Consistent herewith, the starting point for the process is the chloride of the rare earth which is to be produced in metallic form. In order to produce an alloy comprising a plurality of rare earths, the starting point is then a bath comprising a mixture of the chlorides of each of such rare earths. These chlorides should preferably have a water content of less than 6% by weight.
The bath which is used for the electrolysis operation further comprises, other than the rare earth chloride or chlorides, one or more alkali metal or alkaline earth metal chlorides and one or more alkali metal or alkaline earth metal fluorides.
In a particularly preferred embodiment of the invention lithium is used as the alkali metal. The presence of lithium halide in the molten bath has the effect of markedly improving yields.
Finally, in an even more preferred embodiment of the invention, the bath comprises at least one lithium fluoride and lithium chloride. Such a bath typically gives the best yields.
The proportion of the rare earth chloride or chlorides in the bath may vary from 10 to 70% by weight, and more preferably from 15 to 45%.
In addition, the proportion by weight as between the alkali metal or alkaline earth metal chloride or chlorides, on the one hand, and the fluoride or fluorides on the other hand, preferably ranges from 1.5:1 to 3:1.
Advantageously, a bath is used which has a content of at least 15% by weight of one or more fluorides.
The temperature of the bath during electrolysis is fixed in such manner as to be higher than the melting temperature of the electrolytic bath.
Typically, that temperature ranges from 650.degree. C .to 1,100.degree. C., more particularly from 700.degree. C. to 900.degree. C.
The conditions of the electrolysis operation, per se, will now be described.
As regards the electrodes, the apparatus typically employs a graphite anode. The nature of the cathode may vary according to the type of product being prepared.
When preparing a pure rare earth, a tungsten cathode is advantageously employed. It is also possible to employ a cathode formed of the same rare earth as that which is to be prepared. Cathodes of the same type are used to prepare an alloy of different rare earths.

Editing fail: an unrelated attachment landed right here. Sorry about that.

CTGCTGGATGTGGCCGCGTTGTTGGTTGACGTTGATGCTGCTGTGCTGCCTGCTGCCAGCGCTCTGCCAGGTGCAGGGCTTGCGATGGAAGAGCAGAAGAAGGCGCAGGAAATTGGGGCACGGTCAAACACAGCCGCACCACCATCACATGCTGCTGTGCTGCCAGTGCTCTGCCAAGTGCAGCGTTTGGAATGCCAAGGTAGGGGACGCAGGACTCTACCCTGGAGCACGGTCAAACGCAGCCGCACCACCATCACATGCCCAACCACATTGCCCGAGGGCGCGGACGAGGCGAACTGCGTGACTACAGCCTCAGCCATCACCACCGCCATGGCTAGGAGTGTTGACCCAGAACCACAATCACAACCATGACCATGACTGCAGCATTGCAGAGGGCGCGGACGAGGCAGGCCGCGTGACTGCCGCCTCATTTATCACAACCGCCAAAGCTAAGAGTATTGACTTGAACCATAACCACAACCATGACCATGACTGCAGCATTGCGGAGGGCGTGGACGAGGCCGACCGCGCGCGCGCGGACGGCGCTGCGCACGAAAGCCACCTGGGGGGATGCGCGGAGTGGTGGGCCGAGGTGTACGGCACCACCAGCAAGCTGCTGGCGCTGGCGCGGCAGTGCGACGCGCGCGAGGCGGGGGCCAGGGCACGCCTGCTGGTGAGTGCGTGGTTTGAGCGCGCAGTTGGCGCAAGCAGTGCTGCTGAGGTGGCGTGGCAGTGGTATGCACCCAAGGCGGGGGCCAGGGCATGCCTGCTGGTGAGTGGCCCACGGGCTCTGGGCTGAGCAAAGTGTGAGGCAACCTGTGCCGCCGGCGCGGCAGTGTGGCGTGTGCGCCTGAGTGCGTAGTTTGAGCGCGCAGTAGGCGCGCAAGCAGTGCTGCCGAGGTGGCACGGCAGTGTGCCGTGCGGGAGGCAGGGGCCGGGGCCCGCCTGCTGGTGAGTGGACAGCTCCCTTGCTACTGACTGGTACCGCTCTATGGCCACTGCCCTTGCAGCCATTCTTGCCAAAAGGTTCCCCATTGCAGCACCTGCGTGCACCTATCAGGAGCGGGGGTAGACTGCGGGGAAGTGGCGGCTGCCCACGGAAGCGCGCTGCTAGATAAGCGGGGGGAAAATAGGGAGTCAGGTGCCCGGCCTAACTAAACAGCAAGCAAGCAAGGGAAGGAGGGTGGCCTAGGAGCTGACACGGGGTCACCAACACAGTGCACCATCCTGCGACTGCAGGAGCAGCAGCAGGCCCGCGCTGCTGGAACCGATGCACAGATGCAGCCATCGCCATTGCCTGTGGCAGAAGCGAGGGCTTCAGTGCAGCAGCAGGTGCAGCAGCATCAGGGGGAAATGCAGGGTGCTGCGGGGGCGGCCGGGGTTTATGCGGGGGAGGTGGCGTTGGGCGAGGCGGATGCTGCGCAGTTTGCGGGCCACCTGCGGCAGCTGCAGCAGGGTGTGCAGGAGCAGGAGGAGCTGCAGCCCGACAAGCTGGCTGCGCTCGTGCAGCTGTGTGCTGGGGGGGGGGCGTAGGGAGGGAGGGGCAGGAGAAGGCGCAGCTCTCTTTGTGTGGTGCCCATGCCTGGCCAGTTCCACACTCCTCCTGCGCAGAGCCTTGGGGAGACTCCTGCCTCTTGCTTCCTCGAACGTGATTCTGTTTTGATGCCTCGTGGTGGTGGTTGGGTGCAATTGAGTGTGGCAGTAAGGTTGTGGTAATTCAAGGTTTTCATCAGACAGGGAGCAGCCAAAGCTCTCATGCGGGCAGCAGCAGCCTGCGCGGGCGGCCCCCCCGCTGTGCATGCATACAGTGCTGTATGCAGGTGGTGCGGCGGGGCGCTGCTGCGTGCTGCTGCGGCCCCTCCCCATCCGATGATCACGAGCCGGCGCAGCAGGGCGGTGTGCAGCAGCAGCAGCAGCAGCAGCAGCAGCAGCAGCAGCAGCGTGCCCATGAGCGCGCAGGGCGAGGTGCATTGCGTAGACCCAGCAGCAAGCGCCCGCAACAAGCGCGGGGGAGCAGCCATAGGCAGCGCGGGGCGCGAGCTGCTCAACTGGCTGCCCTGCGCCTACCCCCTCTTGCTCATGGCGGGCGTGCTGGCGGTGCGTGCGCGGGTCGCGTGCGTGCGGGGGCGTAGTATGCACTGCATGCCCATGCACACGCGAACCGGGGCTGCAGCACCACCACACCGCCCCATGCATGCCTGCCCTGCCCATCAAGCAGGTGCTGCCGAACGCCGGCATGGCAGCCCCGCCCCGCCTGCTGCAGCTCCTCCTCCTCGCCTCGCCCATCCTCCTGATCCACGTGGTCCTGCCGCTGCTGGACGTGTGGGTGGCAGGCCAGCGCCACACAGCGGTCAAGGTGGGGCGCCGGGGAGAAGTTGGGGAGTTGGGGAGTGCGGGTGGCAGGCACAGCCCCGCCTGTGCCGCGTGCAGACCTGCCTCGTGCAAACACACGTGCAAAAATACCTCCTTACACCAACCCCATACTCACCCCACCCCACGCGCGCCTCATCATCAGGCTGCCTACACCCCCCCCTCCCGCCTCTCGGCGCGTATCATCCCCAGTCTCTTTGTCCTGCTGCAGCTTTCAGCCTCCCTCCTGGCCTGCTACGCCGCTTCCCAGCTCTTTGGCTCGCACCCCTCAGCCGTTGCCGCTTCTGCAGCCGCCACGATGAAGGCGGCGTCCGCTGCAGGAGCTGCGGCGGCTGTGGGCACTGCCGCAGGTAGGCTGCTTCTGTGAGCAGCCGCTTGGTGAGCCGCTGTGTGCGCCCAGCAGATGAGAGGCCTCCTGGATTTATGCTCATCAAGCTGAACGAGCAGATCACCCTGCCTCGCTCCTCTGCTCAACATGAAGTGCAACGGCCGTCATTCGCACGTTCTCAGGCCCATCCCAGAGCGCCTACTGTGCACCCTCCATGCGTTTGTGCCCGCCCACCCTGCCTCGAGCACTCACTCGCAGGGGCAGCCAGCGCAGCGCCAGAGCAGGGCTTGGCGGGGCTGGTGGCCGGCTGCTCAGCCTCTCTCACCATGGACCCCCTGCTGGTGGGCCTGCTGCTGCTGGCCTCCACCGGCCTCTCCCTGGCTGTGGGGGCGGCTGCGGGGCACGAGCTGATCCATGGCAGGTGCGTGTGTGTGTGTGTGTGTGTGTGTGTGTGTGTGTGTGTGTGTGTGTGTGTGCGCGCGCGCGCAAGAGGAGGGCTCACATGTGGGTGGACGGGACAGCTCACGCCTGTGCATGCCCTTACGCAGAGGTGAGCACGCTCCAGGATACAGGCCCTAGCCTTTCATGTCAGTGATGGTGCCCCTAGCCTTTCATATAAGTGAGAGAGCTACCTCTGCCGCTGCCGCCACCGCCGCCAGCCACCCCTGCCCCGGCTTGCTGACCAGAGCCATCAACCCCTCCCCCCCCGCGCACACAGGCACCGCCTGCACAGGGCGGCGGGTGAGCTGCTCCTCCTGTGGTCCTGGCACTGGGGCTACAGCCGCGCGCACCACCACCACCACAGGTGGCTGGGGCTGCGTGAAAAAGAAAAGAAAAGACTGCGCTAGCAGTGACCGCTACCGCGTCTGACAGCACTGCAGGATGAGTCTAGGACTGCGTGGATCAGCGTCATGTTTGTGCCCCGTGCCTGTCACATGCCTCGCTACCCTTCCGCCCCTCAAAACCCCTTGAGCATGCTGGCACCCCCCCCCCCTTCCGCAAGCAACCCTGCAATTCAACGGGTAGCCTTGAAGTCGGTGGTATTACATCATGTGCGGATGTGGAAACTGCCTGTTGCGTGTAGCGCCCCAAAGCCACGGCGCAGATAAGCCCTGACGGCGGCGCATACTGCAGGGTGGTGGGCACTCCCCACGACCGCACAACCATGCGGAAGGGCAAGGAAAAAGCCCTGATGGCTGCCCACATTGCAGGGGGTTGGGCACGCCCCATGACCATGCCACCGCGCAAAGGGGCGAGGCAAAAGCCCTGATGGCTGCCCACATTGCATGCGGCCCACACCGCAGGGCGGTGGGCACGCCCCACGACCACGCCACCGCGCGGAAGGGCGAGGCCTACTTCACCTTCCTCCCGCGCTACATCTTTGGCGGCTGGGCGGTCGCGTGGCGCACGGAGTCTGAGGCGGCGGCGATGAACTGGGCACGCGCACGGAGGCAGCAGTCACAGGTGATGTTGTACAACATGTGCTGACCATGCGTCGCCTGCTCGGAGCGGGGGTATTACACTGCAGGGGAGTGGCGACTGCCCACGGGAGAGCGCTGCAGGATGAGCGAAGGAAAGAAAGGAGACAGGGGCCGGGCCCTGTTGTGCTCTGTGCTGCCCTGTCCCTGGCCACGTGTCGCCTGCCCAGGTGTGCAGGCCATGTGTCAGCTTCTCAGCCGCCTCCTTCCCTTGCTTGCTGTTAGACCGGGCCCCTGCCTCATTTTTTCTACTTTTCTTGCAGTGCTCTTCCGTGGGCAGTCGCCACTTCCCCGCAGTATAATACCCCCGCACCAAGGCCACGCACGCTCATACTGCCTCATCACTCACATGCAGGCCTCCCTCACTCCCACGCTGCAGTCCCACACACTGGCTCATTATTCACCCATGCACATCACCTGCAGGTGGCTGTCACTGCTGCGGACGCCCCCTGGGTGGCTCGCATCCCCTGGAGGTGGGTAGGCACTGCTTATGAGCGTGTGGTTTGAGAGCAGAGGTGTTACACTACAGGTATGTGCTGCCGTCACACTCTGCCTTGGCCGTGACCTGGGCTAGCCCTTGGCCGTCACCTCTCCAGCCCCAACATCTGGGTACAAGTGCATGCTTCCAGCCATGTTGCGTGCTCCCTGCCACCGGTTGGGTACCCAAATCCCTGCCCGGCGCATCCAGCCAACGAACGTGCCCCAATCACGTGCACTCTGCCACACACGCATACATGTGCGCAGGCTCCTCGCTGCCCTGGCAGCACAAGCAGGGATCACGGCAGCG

When preparing an alloy of a rare earth with a transition metal, the cathode will be a consumable cathode constituted of said transition metal, or of the same rare earth/transition metal alloy that is sought to be produced.
The voltage at the terminals of the electrodes typically ranges from 4 to 10 volts.
The cathodic current densities (ccd) may range from 70 A.dm.sup.-2 to 700 A.dm.sup.-2, more particularly from 100 to 250 A.dm.sup.-2. The anodic current densities (acd) typically range from 50 to 250 A.dm.sup.-2.
Moreover, it has been found to be advantageous to carry out the electrolysis operation under conditions such that there is a partial chlorine pressure in the gaseous phase of at least 1.01.multidot.10.sup.4 Pa (0.1 atmosphere). In such a case, transformation of the oxychlorides present in the bath occurs in accordance with the reaction REOCl + Cl.sub.2 .fwdarw. RECl.sub.3 + 1/2 O.sub.2 ; in fact, the oxychlorides are introduced as impurities with the rare earth chlorides. In that case, the starting materials may be rare earth chlorides having an oxychloride content of up to 25% by weight.
In order to further illustrate the present invention and the advantages thereof, the following specific examples are given, it being understood that same are intended only as illustrative and in nowise limitative.
In said examples to follow, the experiments described were carried out in alumina crucibles with graphite anodes measuring from 10 to 25 mm in diameter; the interelectrode spacing was 65 mm in Examples 1 to 4. For each electrolysis operation, the metal produced was recovered after cooling in the crucible. The compositions of the baths are given in % by weight.
The specified metal yield designates the ratio of the rare earth metal obtained with respect to the metal corresponding to the rare earth chloride (RECl.sub.3) introduced.EXAMPLE 1 Production of Metallic Neodymium
The electrolysis of 800 g of a molten mixture having the following composition: NdCl.sub.3 :13.3%; Licl:62.0%; LiF:24.7%, was carried out at a temperature of 850.degree. C. on a tungsten cathode (.phi.=4 mm). The electrolysis operation was carried out using a current strength I of 8.5 A which corresponded to a cathodic current density (ccd) of 690 A.dm.sup.-2 and an anodic current density (acd) of 60 A.dm.sup.-2. The voltage at the terminals of the electrodes ranged from 4.6 to 5.0 volts. Electrolysis for 4 hours, providing a metal yield of 40%, gave 24.1 g of metal whose neodymium, lithium and tungsten contents were, respectively, 98%, 0.07% and .ltoreq.1%.EXAMPLE 2 Production of a Neodymium-Iron Alloy Having Low Iron Content